Fiala scored two goals in the Predators' first-round sweep of the Chicago Blackhawks, including the overtime tally in Game 3.

      --Washington Capitals defenseman Karl Alzner will miss his fifth straight contest Thursday when he sits out the Eastern Conference second-round series opener against the visiting Pittsburgh Penguins.

      Alzner, who participated in the optional morning skate on Thursday, has been sidelined with an upper-body injury since Game 2 of the first-round series versus the Toronto Maple Leafs.

      --Dallas Stars forward Mattias Janmark signed a one-year, $700,000 contract extension.

      Janmark, who missed the entire 2016-17 season due to a knee injury, collected 15 goals, 14 assists and a plus-12 rating in 73 games in 2015-16. The 24-year-old Swede also registered five points (two goals, three assists) in 12 career postseason contests.

      --Columbus Blue Jackets left winger Nick Foligno, Anaheim Ducks center Ryan Getzlaf and Calgary Flames defenseman Mark Giordano were named the three finalists for the 2016-17 Mark Messier NHL Leadership Award.

      Mark Messier solicits suggestions from club and NHL personnel as well as NHL fans to compile a list of potential candidates for the award. However, the selection of the three finalists and ultimate winner is Messier's alone. The winner will be announced June 20 in Las Vegas.

  • Foligno, Getzlaf, Giordano named Messier Award finalists
    By The Sports Xchange / Thursday, April 27, 2017

    Columbus Blue Jackets left winger Nick Foligno, Anaheim Ducks center Ryan Getzlaf and Calgary Flames defenseman Mark Giordano were named the three finalists for the 2016-17 Mark Messier NHL Leadership Award on Thursday.

    • Serving his second season as captain, Foligno led Columbus to a 32-point improvement and its best campaign in franchise history. Off the ice, Foligno and his wife, Janelle, committed $1 million split between Nationwide Children's Hospital and Boston Children's Hospital in support of pediatric congenital heart care in honor of their daughter, Milana.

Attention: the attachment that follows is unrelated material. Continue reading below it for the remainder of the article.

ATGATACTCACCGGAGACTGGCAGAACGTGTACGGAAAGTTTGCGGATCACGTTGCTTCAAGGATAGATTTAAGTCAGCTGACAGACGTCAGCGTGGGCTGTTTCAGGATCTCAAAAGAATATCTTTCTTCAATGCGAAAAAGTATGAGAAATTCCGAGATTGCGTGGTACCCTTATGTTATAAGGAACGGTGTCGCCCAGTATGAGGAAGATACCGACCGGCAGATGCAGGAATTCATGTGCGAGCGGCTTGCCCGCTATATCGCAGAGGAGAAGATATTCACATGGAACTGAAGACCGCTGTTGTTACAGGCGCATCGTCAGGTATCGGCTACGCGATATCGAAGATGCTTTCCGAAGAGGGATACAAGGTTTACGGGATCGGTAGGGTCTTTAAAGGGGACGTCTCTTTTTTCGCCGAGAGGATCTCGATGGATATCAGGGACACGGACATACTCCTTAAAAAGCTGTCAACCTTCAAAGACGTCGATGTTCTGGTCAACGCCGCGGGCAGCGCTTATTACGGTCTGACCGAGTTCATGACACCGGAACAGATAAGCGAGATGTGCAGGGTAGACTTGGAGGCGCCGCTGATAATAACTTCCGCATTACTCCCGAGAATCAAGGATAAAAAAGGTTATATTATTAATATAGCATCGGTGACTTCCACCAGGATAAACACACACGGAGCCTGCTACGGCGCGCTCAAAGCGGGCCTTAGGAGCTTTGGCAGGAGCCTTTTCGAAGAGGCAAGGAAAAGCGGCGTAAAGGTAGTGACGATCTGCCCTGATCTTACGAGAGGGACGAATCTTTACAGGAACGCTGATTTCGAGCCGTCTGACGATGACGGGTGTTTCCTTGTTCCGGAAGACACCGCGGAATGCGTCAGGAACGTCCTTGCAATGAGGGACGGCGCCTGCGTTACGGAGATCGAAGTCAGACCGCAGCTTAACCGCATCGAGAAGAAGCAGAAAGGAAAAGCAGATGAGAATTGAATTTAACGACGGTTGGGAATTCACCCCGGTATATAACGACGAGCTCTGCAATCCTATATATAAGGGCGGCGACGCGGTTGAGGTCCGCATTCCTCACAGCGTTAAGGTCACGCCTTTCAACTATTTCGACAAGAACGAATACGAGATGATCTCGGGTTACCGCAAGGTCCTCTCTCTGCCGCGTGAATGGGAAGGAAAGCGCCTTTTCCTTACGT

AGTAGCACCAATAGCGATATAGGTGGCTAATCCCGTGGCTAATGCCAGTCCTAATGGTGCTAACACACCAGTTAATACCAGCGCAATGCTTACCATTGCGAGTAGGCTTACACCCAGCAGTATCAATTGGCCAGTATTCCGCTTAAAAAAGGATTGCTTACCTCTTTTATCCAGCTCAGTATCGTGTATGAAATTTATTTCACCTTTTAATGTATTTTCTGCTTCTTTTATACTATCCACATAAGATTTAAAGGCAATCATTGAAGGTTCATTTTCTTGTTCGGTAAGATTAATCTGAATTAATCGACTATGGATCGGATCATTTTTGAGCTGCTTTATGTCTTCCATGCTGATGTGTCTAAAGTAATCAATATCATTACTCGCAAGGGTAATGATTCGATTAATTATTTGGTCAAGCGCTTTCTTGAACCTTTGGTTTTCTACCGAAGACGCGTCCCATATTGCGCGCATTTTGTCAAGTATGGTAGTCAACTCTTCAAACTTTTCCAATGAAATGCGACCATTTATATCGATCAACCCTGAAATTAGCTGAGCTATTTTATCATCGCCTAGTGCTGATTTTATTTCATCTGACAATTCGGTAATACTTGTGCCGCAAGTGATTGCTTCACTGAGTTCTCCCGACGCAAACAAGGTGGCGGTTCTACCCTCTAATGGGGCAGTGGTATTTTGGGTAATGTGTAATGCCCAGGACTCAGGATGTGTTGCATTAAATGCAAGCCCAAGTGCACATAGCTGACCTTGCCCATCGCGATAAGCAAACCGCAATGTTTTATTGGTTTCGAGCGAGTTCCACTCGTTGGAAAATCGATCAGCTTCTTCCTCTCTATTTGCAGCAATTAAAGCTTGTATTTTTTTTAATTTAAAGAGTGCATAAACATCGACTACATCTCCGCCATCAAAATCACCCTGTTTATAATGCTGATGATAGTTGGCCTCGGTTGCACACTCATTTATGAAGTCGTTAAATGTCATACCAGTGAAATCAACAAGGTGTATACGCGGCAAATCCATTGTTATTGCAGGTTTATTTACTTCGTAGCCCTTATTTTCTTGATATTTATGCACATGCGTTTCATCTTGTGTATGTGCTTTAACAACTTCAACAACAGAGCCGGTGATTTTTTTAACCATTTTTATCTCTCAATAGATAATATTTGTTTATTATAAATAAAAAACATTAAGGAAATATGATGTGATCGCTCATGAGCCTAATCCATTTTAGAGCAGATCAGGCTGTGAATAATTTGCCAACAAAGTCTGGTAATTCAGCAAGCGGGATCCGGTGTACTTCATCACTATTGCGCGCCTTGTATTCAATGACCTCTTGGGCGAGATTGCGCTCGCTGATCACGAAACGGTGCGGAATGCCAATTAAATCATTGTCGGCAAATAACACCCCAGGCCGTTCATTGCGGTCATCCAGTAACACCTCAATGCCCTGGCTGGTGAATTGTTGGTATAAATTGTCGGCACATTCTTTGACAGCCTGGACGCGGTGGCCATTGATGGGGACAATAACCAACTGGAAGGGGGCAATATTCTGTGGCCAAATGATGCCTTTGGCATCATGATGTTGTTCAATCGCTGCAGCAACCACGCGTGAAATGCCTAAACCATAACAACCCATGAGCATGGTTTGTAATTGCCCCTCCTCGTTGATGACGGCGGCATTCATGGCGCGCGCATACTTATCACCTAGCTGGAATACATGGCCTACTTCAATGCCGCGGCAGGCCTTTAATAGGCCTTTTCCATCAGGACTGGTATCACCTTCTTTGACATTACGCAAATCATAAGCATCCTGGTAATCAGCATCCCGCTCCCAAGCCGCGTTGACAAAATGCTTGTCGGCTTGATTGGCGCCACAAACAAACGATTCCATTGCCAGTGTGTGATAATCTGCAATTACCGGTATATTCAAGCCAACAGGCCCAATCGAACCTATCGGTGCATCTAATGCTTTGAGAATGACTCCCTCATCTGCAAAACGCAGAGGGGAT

Getzlaf, Anaheim's captain since 2010-11, powered the Ducks to their fifth straight Pacific Division title and became the first player in franchise history to lead the team in scoring for five consecutive seasons. Away from the rink, he and teammate Corey Perry continued their roles with the Anaheim Ducks Learn to Play program, which they launched together in 2013 to provide equipment and classes for first-time hockey players ages 4-12.

      Calgary's captain since 2013-14, Giordano guided the Flames to their second playoff berth in the last three years. The reigning NHL Foundation Player Award winner also maintained his longstanding contributions in the local community and beyond. Team Giordano, launched in 2014 with the Calgary Board of Education, has donated $300,000 to high-needs schools to promote improved physical fitness and academics.

      Mark Messier solicits suggestions from club and NHL personnel as well as NHL fans to compile a list of potential candidates for the award. However, the selection of the three finalists and ultimate winner is Messier's alone. The winner will be announced June 20 in Las Vegas.

  • Capitals D Alzner to miss fifth straight game
    By The Sports Xchange / Thursday, April 27, 2017

    Washington Capitals defenseman Karl Alzner will miss his fifth straight contest on Thursday when he sits out the Eastern Conference second-round series opener against the visiting Pittsburgh Penguins.

    • Alzner, who participated in the optional morning skate on Thursday, has been sidelined with an upper-body injury since Game 2 of the first-round series versus the Toronto Maple Leafs.

      "We're not going to put him at risk. He's improving, day to day," coach Barry Trotz said of Alzner, who collected three goals and 10 assists this season while averaging just under 20 minutes of ice time per game.

      The lack of game time is somewhat of a foreign concept for the 28-year-old Alzner, who had played in 540 consecutive regular-season contests and 599 overall prior to his current absence.

      Nate Schmidt has seen an uptick in playing time with Alzner on the mend. The 25-year-old scored three goals and set up 14 others in 60 games this season for Presidents' Trophy-winning Washington.

  • Stars F Janmark inks one-year deal
    By The Sports Xchange / Thursday, April 27, 2017

    Dallas Stars forward Mattias Janmark signed a one-year, $700,000 contract extension on Thursday.